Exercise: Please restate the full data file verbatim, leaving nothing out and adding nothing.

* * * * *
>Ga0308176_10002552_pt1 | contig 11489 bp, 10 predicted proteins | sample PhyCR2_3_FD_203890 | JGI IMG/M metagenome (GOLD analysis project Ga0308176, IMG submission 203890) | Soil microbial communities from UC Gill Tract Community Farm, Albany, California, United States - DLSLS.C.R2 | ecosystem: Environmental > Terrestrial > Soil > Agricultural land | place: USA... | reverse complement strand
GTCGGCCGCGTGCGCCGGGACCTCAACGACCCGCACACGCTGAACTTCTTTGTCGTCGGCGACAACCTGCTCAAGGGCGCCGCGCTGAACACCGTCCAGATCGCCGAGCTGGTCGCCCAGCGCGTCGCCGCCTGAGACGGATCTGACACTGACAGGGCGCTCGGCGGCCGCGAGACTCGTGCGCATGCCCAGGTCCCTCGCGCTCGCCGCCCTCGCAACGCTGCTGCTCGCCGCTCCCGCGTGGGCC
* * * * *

>Ga0308176_10002552_pt1 | contig 11489 bp, 10 predicted proteins | sample PhyCR2_3_FD_203890 | JGI IMG/M metagenome (GOLD analysis project Ga0308176, IMG submission 203890) | Soil microbial communities from UC Gill Tract Community Farm, Albany, California, United States - DLSLS.C.R2 | ecosystem: Environmental > Terrestrial > Soil > Agricultural land | place: USA... | reverse complement strand
GTCGGCCGCGTGCGCCGGGACCTCAACGACCCGCACACGCTGAACTTCTTTGTCGTCGGCGACAACCTGCTCAAGGGCGCCGCGCTGAACACCGTCCAGATCGCCGAGCTGGTCGCCCAGCGCGTCGCCGCCTGAGACGGATCTGACACTGACAGGGCGCTCGGCGGCCGCGAGACTCGTGCGCATGCCCAGGTCCCTCGCGCTCGCCGCCCTCGCAACGCTGCTGCTCGCCGCTCCCGCGTGGGCC